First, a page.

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Does Physical Fitness Relate to Academic Achievement in High School Students?

Carla Caroliny de Almeida Santana, Mauro Virgilio Gomes de Barros, Flávio Roberto Carneiro de Medeiros, João Francisco Lins Brayner Rangel Júnior, Francys Paula Cantieri, Daniela Alarcon, and Wagner Luiz do Prado

Background: Academic achievement (AA) is an important issue not only during the school period since it is a strong predictor of long-term professional and social success. Physical fitness (PF) components are associated with AA, and previous studies were conducted with relatively small samples, lack of statistical power, and the conclusions are based on simple correlational analyses. The objective of this study was to analyze the association between PF (single and clustered) with AA in a large and representative sample of high school students. Methods: Cross-sectional design study conducted with 911 students, aged 13–15 years (38.52% boys) enrolled in the first year of high school. Cardiorespiratory fitness (20-m shuttle run test), muscular strength (dynamometer), and body composition (skinfolds) were measured. PF components were clustered (Z-cardiorespiratory fitness + Z-muscular strength – Z-body fatness). AA was analyzed through standard math tests. Hierarchical linear regression analysis was applied to verify the independent contribution of each single component and PF’s cluster on AA. Age, screen time, maternal education, race, and type of residence were used as covariates. Results: Among boys, cardiorespiratory fitness was negatively associated with AA (β = −0.137; P = .041), while strength was positively associated with AA (β = 0.188; P = .004). There was no association between clustered PF indicators and AA (β = 0.064; P = .297). There was a negative association between age and AA in girls (β = −0.151; P = .003) and in boys (β = −0.128; P = .045). Conclusions: These results support current literature, indicating an association between PF’s component, namely muscular strength and AA (mathematics) in adolescents, even when controlled for several covariates.

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Qualitative Insights on the Importance of Sociocultural Contexts on Asian Indian Migrant Participation in Physical Activity and Sedentary Behavior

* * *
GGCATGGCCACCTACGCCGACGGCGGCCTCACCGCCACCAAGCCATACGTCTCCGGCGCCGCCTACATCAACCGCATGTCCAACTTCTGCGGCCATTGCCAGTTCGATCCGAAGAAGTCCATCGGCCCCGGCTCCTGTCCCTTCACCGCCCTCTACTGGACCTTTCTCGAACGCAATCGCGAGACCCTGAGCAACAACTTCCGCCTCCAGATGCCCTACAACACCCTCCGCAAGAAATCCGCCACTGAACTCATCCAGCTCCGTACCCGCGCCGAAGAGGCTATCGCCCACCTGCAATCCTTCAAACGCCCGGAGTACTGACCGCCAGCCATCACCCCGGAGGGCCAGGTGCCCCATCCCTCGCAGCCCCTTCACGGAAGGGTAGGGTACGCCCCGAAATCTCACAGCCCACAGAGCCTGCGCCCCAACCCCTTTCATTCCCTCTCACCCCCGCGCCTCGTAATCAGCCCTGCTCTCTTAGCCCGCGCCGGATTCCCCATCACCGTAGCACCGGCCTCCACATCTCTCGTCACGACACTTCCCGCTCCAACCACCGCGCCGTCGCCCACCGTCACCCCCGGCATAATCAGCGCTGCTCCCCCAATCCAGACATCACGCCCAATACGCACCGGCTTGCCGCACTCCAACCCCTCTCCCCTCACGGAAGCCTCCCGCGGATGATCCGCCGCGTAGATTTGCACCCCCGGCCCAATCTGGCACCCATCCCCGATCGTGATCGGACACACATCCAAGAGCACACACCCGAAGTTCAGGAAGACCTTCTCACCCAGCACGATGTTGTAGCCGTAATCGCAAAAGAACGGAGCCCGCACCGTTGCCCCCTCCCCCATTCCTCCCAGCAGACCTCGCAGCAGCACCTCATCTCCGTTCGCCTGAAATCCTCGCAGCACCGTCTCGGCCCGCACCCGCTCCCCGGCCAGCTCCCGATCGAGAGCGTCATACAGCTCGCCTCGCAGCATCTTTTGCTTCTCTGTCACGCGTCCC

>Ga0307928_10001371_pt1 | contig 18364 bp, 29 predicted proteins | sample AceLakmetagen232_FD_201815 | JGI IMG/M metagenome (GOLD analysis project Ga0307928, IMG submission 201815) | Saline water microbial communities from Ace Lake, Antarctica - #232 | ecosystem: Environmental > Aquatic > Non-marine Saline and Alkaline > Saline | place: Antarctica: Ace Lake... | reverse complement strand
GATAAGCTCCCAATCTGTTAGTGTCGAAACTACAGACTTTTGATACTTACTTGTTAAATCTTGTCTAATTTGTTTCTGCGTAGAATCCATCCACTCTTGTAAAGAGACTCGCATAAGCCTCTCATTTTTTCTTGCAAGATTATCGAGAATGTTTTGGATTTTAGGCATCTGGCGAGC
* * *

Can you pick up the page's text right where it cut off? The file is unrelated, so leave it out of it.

Siona Fernandes, Erica Hinckson, and Justin Richards

Background: Influences on physical activity and sedentary behavior may differ for migrants moving from their country of origin to a new country. This study aimed to explore the range of contextual factors that influence physical activity and sedentary behavior among Indian migrants, making comparisons with India. Methods: Semistructured interviews were conducted with 21 Indian migrants (10 men and 11 women) aged between 18 and 65 years living in Melbourne, Australia. Data were analyzed thematically, coded inductively, and managed with NVivo. Results: Participants perceived a lack of social connection as a key barrier to physical activity participation. Group-based physical activity fostered social connections. Cultural associations were sites to engage in cultural physical activity and integrate with other Indians. Australia’s physical contexts (eg, availability of facilities and built environment) facilitated physical activity behavior. Workplace environments (eg, the nature of the job) prompted sedentary behavior. Other contextual shifts with migration related to activities of daily living (eg, shifts in transport [walking] behavior in India to a greater reliance on cars in Australia) and migrant-friendly health communication (messaging from Australian health/allied health practitioners). Conclusions: Sociocultural contexts remain key influences on migrant physical activity participation. Prioritizing integrated approaches and engaging insider codesign are important in tailoring and promoting migrant physical activity and limiting sedentary behavior.

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Volume 20 (2023): Issue 8 (Aug 2023)

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Unmasking the Political Power of Physical Activity Research: Harnessing the “Apolitical-Ness” as a Catalyst for Addressing the Challenges of Our Time